Thursday 20 Feb 2020 | 22:24 | SYDNEY
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Defence & Security

The strategic order and the nature of conflict are changing. Security competition between nations and military strategy are growing in complexity even as new transnational challenges deepen. The Lowy Institute’s experts in security and defence look at changing strategic relations, security architecture, nuclear strategy, military capabilities and defence and intelligence policy.

Reader riposte: More on the limits of Chinese naval power

Alexander Luck writes: Richard Broinowski may want to check a few of his facts. The J-15 inflight refueling system is meant to provide more fuel to other aircraft, not to the plane carrying it, unlike an ordinary drop-tank. It will therefore enable these aircraft to take off with heavier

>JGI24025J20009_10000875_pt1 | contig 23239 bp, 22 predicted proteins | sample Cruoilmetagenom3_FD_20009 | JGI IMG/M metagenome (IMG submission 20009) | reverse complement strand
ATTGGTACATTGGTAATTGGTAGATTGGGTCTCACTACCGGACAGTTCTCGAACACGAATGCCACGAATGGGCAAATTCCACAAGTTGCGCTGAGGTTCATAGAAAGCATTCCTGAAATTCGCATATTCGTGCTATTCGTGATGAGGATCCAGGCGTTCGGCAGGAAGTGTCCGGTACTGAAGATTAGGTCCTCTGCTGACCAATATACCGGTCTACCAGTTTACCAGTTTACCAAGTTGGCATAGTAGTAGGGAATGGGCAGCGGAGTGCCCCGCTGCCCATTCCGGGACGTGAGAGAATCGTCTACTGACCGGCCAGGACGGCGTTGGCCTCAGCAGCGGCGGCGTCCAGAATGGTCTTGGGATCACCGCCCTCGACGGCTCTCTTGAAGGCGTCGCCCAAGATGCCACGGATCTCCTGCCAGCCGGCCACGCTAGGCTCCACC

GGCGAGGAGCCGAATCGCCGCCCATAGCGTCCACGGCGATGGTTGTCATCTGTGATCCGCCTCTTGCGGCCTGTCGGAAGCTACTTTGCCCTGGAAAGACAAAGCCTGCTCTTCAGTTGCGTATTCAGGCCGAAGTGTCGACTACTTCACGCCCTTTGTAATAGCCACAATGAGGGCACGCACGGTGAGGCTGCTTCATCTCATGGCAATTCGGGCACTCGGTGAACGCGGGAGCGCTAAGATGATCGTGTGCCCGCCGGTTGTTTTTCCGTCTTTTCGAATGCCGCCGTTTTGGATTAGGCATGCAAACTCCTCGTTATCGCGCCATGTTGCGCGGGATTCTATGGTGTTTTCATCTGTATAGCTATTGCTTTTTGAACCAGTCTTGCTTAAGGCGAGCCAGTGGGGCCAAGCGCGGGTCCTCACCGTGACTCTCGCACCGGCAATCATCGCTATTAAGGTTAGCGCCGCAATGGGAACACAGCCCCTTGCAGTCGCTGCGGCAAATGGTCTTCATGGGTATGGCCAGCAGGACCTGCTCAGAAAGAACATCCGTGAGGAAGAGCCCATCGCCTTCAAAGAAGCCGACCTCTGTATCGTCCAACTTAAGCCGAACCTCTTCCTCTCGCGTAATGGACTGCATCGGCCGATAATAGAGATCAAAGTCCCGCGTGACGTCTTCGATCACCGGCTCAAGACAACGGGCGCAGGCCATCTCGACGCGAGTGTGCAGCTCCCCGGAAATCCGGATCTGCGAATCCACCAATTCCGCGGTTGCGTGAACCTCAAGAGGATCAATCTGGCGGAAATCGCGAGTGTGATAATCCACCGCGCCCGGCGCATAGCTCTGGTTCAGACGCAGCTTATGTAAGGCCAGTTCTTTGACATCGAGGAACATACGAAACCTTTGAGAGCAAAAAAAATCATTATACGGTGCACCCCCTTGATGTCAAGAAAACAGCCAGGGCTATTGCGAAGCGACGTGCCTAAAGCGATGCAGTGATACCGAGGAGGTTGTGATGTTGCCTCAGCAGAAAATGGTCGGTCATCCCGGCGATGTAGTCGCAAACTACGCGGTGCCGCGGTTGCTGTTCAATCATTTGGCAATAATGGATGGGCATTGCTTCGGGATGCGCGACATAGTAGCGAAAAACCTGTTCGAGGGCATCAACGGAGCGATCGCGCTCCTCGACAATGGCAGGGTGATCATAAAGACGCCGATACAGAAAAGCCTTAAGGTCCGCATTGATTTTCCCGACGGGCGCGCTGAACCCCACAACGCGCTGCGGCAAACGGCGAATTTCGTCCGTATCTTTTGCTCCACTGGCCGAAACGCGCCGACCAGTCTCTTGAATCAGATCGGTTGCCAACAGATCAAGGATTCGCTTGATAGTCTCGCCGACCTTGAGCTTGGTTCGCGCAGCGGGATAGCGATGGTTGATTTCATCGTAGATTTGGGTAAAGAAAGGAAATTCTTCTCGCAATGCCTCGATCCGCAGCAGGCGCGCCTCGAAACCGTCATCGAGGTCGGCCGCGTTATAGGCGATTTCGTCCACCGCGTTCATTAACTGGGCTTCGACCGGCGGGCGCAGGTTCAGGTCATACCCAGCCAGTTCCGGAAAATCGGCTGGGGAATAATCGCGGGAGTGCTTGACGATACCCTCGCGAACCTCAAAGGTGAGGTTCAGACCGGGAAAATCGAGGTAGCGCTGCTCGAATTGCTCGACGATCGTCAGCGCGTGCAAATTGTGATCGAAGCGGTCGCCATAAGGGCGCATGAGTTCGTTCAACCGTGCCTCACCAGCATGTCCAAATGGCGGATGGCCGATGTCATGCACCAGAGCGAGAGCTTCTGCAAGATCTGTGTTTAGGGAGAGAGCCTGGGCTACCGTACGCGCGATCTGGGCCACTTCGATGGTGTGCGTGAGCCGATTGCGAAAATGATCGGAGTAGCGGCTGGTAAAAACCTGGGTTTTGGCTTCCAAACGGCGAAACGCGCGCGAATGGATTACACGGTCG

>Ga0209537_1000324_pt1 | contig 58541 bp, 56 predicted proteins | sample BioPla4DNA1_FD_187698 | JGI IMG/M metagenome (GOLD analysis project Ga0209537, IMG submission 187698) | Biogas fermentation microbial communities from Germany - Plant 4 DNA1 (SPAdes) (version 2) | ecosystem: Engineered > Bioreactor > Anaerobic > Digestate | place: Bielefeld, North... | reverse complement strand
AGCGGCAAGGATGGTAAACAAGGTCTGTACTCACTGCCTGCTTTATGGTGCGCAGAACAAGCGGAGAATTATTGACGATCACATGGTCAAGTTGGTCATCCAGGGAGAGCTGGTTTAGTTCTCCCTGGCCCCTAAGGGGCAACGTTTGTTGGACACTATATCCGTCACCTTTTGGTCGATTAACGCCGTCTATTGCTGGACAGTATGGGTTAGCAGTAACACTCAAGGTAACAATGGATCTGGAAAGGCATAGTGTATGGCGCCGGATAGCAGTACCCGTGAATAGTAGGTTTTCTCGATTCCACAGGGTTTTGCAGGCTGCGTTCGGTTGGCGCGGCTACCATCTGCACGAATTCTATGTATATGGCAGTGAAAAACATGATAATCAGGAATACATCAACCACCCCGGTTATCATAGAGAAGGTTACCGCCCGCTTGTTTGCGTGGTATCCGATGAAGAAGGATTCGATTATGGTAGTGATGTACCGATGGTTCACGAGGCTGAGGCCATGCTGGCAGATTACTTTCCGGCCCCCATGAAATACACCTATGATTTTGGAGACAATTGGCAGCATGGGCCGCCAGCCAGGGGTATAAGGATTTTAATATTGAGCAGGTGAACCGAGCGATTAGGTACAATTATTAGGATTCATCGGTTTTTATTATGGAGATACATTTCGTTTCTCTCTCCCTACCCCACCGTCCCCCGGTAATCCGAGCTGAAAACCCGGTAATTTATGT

17 Corps: As China rises, India's army raises the stakes

Last year, after a long period of dithering and uncertainty, India’s cabinet finally gave the go-ahead for the raising of a massive new offensive army unit, the 80-90,000-strong China-facing 17 Corps (a corps comprises roughly three divisions). Its underlying purpose is to provide conventional

Khalid Kidwai: Pakistan gets a new nuclear-weapons chief

In the fifteen years that Pakistan has been an overtly nuclear-armed state, one man has been a near-continuous presence at the heart of the country's weapons program. Now, he's leaving. Artillery officer Lt General Khalid Kidwai was appointed as the first head of the Strategic Plans Division (SPD

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